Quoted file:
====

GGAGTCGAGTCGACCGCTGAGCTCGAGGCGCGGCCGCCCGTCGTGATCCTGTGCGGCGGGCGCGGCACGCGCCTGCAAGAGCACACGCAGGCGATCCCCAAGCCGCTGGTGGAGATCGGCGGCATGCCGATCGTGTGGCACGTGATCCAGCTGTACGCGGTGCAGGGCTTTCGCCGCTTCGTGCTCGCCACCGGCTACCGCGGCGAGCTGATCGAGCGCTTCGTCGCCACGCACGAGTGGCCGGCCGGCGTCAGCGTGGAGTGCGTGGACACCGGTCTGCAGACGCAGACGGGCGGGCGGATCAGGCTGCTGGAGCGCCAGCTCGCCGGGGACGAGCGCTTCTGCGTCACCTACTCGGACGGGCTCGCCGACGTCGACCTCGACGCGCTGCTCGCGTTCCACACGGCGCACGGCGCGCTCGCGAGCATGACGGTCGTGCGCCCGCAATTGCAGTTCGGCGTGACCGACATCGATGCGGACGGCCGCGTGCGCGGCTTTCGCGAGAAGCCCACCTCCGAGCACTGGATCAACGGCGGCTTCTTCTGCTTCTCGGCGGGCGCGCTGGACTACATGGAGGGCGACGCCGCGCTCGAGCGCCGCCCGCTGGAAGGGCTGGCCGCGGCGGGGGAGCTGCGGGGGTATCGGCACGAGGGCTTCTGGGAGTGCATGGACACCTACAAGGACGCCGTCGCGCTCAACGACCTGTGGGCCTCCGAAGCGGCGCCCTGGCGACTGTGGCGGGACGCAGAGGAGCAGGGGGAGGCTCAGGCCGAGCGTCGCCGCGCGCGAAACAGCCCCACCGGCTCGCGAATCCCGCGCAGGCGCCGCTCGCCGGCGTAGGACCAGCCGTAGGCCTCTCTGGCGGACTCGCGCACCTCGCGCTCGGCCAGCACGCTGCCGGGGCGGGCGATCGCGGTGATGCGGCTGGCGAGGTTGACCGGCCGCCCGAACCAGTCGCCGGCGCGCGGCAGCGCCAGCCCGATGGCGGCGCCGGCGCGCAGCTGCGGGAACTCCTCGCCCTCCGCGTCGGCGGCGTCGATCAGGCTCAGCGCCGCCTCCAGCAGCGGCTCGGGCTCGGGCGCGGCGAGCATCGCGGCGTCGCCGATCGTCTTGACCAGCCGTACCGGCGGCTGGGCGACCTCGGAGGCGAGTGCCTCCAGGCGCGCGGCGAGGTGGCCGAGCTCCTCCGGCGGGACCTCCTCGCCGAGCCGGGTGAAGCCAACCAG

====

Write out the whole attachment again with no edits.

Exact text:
GGAGTCGAGTCGACCGCTGAGCTCGAGGCGCGGCCGCCCGTCGTGATCCTGTGCGGCGGGCGCGGCACGCGCCTGCAAGAGCACACGCAGGCGATCCCCAAGCCGCTGGTGGAGATCGGCGGCATGCCGATCGTGTGGCACGTGATCCAGCTGTACGCGGTGCAGGGCTTTCGCCGCTTCGTGCTCGCCACCGGCTACCGCGGCGAGCTGATCGAGCGCTTCGTCGCCACGCACGAGTGGCCGGCCGGCGTCAGCGTGGAGTGCGTGGACACCGGTCTGCAGACGCAGACGGGCGGGCGGATCAGGCTGCTGGAGCGCCAGCTCGCCGGGGACGAGCGCTTCTGCGTCACCTACTCGGACGGGCTCGCCGACGTCGACCTCGACGCGCTGCTCGCGTTCCACACGGCGCACGGCGCGCTCGCGAGCATGACGGTCGTGCGCCCGCAATTGCAGTTCGGCGTGACCGACATCGATGCGGACGGCCGCGTGCGCGGCTTTCGCGAGAAGCCCACCTCCGAGCACTGGATCAACGGCGGCTTCTTCTGCTTCTCGGCGGGCGCGCTGGACTACATGGAGGGCGACGCCGCGCTCGAGCGCCGCCCGCTGGAAGGGCTGGCCGCGGCGGGGGAGCTGCGGGGGTATCGGCACGAGGGCTTCTGGGAGTGCATGGACACCTACAAGGACGCCGTCGCGCTCAACGACCTGTGGGCCTCCGAAGCGGCGCCCTGGCGACTGTGGCGGGACGCAGAGGAGCAGGGGGAGGCTCAGGCCGAGCGTCGCCGCGCGCGAAACAGCCCCACCGGCTCGCGAATCCCGCGCAGGCGCCGCTCGCCGGCGTAGGACCAGCCGTAGGCCTCTCTGGCGGACTCGCGCACCTCGCGCTCGGCCAGCACGCTGCCGGGGCGGGCGATCGCGGTGATGCGGCTGGCGAGGTTGACCGGCCGCCCGAACCAGTCGCCGGCGCGCGGCAGCGCCAGCCCGATGGCGGCGCCGGCGCGCAGCTGCGGGAACTCCTCGCCCTCCGCGTCGGCGGCGTCGATCAGGCTCAGCGCCGCCTCCAGCAGCGGCTCGGGCTCGGGCGCGGCGAGCATCGCGGCGTCGCCGATCGTCTTGACCAGCCGTACCGGCGGCTGGGCGACCTCGGAGGCGAGTGCCTCCAGGCGCGCGGCGAGGTGGCCGAGCTCCTCCGGCGGGACCTCCTCGCCGAGCCGGGTGAAGCCAACCAG